Last year, we took a look at the revival of the Scooby Doo franchise with Scooby Doo On Zombie Island, so let’s continue on that this year by taking a look at its’ follow-up film, Scooby Doo & The Witch’s Ghost:
Scooby-Doo and the Witch’s Ghost is the second in a series of direct-to-video animated films based upon Hanna-Barbera’s Scooby-Doo Saturday morning cartoons. It was released on October 5, 1999, and it was produced by Warner Bros. Animation (although with a Hanna-Barbera Cartoons, Inc. copyright) starting in 1998.
The Mystery Gang (Scooby-Doo, Shaggy, Fred, Daphne and Velma) travel to a New England town called Oakhaven after being invited by horror writer Ben Ravencroft. Like a number of direct-to-video Scooby-Doo animated films released in the late-1990s and early-2000s, The Witch’s Ghost features real ghosts instead of simple bad guys in masks, giving the film a darker tone. The film has been adapted into a book.
It is the second of the first four Scooby Doo direct-to-video film to be animated overseas by Japanese animation studio Mook Animation. This film marks the first time voice actor and radio-personality Scott Innes voiced Shaggy, as Billy West (who voiced Shaggy in Scooby-Doo on Zombie Island) needed time for his roles as Philip J. Fry, Professor Farnsworth and Dr. John Zoidberg on Futurama.
Scooby-Doo and the Mystery Gang visit Oakhaven, Massachusetts to seek strange goings on involving a famous horror novelist and his ancestor who is rumored to be a witch.
The film follows up on the similar setup of Scooby Doo On Zombie Island where there were real ghosts instead of the traditional simple bad guys in masks to give the movie a more darker tone and while Witch’s Ghost does have that similar aspect to Zombie Island, I still say that Zombie Island is the darkest Scooby Doo movie ever made.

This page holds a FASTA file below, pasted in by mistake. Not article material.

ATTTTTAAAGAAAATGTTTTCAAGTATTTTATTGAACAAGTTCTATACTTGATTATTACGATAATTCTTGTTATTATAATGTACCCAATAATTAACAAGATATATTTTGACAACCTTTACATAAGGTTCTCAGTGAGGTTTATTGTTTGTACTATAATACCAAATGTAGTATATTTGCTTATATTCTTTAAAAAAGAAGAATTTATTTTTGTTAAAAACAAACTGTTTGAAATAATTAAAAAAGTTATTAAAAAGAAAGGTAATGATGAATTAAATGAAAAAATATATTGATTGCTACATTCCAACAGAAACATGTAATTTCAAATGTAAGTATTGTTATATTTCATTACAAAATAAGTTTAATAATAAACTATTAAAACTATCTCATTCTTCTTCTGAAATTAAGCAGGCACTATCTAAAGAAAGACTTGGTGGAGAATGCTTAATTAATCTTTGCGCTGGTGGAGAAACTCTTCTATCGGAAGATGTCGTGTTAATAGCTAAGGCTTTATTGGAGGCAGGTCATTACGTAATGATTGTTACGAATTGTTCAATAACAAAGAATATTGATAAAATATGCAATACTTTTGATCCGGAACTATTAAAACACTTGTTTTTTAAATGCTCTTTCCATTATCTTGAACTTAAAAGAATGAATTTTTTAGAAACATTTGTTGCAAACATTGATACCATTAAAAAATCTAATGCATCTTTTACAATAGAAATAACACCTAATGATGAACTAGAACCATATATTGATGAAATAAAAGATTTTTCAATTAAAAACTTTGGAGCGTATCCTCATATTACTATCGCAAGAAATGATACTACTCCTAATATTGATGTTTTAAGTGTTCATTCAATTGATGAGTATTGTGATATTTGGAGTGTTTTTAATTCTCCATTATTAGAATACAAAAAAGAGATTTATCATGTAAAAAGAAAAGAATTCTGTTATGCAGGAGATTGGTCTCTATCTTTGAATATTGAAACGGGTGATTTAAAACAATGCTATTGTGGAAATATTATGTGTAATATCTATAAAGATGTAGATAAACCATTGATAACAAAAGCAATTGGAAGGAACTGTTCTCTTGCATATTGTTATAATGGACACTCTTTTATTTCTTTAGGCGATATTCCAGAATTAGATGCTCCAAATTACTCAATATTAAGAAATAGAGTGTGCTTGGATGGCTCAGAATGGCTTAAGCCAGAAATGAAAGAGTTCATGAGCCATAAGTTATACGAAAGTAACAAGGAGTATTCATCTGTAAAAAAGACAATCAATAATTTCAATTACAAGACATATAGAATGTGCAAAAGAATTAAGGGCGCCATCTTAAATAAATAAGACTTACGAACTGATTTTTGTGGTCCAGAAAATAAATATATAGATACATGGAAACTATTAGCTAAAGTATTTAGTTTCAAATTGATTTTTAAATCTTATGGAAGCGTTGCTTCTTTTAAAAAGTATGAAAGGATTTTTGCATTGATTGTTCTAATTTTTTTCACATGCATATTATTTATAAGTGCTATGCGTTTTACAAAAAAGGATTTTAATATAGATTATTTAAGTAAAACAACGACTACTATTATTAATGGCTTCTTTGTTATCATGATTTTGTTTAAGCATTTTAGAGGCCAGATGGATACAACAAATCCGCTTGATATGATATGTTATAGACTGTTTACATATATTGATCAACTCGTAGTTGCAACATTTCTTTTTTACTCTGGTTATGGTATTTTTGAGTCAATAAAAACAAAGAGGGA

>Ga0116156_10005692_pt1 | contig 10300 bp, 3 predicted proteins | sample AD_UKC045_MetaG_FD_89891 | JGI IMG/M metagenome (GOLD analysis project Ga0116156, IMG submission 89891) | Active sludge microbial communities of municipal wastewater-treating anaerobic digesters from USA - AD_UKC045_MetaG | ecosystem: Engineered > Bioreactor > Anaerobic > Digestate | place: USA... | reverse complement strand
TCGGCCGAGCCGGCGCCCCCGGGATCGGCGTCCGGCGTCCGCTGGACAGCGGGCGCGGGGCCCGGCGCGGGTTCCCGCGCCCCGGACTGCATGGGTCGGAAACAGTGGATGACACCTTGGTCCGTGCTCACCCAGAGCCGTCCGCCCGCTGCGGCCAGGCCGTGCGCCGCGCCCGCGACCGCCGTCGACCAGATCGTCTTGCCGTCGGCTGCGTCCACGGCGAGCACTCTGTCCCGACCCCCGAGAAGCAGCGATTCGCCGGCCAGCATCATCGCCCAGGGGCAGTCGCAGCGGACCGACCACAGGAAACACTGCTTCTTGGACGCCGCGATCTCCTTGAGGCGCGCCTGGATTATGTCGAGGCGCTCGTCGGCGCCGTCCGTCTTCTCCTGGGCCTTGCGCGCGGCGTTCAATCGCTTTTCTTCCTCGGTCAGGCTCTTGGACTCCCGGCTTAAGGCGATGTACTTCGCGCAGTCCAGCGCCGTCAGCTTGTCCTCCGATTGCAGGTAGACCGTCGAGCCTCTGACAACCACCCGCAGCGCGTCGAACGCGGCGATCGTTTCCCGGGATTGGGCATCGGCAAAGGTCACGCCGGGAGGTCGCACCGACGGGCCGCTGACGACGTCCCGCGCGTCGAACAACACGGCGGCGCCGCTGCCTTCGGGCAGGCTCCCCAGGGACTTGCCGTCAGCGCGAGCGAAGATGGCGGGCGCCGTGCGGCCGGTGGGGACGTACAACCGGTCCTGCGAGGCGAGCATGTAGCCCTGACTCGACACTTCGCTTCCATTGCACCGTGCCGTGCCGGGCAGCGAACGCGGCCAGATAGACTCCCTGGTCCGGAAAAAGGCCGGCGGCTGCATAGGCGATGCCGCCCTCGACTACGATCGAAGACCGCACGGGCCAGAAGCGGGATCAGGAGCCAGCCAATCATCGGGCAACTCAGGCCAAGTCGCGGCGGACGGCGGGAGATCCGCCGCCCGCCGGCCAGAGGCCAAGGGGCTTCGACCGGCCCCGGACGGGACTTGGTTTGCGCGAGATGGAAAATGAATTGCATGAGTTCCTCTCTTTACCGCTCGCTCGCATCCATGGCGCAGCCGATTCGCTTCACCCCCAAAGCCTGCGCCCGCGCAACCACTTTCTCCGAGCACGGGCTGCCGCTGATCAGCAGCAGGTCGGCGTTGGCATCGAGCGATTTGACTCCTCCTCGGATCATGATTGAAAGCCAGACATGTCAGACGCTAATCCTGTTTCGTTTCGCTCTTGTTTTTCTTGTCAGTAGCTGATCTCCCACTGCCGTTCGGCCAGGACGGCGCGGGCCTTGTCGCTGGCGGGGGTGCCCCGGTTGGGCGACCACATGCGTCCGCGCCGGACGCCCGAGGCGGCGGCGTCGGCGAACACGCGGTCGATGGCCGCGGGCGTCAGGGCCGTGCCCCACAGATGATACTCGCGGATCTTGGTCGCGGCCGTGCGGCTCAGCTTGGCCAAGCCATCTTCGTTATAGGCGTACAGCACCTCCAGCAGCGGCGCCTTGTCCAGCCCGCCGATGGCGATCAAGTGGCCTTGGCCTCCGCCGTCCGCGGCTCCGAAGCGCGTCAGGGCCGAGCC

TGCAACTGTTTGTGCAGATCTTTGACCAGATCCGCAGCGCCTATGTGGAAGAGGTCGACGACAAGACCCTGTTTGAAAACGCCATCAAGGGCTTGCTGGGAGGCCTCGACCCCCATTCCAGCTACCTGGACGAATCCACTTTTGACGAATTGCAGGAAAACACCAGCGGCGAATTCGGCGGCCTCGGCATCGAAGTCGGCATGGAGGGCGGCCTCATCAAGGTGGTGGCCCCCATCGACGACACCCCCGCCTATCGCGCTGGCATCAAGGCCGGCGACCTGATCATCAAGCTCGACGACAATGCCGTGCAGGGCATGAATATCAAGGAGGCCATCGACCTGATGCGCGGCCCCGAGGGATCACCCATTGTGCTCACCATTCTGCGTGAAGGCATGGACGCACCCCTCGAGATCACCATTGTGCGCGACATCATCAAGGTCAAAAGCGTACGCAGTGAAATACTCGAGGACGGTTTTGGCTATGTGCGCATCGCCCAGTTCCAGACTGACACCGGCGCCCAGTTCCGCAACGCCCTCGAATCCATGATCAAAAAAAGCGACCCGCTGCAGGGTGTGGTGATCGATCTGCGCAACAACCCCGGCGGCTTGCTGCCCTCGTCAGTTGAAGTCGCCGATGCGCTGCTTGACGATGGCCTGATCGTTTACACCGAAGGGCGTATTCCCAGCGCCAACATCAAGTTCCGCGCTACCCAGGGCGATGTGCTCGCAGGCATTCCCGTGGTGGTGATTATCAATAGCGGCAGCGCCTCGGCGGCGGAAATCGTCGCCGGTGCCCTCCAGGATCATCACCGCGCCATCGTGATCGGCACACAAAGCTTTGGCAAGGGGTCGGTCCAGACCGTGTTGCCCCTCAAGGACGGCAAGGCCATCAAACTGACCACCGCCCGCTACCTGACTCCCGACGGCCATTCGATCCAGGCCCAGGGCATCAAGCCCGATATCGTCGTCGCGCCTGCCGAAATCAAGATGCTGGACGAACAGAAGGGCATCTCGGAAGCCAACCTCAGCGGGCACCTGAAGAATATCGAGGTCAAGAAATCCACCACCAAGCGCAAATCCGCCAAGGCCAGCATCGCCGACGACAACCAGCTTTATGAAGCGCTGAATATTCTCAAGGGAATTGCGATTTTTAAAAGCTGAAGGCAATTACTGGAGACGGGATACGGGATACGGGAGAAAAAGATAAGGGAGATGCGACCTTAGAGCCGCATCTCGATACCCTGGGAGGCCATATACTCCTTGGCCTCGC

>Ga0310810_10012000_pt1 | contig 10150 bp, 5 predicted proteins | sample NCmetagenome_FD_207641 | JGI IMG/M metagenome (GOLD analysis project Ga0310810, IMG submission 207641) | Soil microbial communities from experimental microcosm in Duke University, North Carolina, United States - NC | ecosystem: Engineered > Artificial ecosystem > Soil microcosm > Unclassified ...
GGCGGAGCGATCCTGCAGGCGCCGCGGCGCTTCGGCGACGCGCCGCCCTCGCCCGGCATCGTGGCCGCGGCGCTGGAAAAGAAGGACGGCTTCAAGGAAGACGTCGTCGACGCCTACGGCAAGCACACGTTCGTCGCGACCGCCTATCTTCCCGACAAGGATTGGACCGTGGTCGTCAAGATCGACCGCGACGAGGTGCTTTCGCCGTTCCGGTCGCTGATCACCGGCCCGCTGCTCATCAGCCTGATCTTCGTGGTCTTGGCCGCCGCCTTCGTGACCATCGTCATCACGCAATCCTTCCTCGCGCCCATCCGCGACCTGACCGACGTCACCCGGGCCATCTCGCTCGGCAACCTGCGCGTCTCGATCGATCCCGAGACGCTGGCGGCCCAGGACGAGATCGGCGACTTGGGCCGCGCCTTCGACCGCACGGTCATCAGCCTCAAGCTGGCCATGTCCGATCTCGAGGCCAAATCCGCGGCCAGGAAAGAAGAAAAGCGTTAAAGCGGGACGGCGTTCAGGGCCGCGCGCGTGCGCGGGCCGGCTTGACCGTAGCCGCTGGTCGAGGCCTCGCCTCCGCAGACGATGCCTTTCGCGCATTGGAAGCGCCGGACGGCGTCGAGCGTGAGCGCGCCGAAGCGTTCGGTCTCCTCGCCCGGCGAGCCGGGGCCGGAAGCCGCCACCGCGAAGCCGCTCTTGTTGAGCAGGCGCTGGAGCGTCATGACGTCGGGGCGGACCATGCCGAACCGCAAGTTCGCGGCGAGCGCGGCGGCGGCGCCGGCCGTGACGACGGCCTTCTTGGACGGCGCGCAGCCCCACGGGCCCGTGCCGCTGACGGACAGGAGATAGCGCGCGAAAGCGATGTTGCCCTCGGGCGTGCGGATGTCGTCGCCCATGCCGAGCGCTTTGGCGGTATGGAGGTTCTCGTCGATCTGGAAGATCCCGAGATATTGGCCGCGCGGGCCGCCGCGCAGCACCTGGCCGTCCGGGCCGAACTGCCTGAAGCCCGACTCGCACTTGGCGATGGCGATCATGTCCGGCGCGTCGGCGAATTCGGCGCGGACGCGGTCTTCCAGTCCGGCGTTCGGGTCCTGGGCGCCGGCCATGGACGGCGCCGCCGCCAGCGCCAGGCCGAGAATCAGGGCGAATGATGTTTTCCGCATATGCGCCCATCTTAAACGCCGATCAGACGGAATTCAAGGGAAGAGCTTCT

For one thing, remember how awesome the Scooby Doo theme by Third Eye Blind was in Zombie Island?
Yeah, now listen to the version done by, of all the people on the planet, Billy Ray Cyrus….this is 100% real:
And keep in mind, this is 1999 Billy Ray Cyrus, smacked dab in the middle past the Achy Breaky Heart era and pre Hannah Montana era. I mean, what the hell? Okay, to be perfectly honest, it’s not…the absolute worst but to go from Third Eye Blind to Billy Ray Cyrus, talking about going in the complete opposite direction with the theme.
As far as the film itself goes, it’s still a really solid movie, the animation is still really good, the voice cast once again works really well (although the character of Ben Ravencroft, I could’ve sworn they wanted to get Jeff Goldblum for that role because Ravencroft looks exactly like Jeff Goldblum but he might’ve passed on it and so they went with Tim Curry, not that there’s anything wrong with that but it just came off that they wanted to get Goldblum but went with Curry instead.), we got the introduction to The Hex Girls, who would later become supporting characters in the Scooby Doo universe appearing not just here but in What’s New Scooby Doo? & Mystery Incorporated, and they kept up with the idea of let’s take this Scooby Doo formula and make it real ghosts instead of these guys in masks.
It’s everything you can expect for these newer Scooby Doo films that were coming out at the time. Certainly not as good as Zombie Island but still quite enjoyable as an overall film, give it a watch this Halloween and you’ll be pleasantly surprised.
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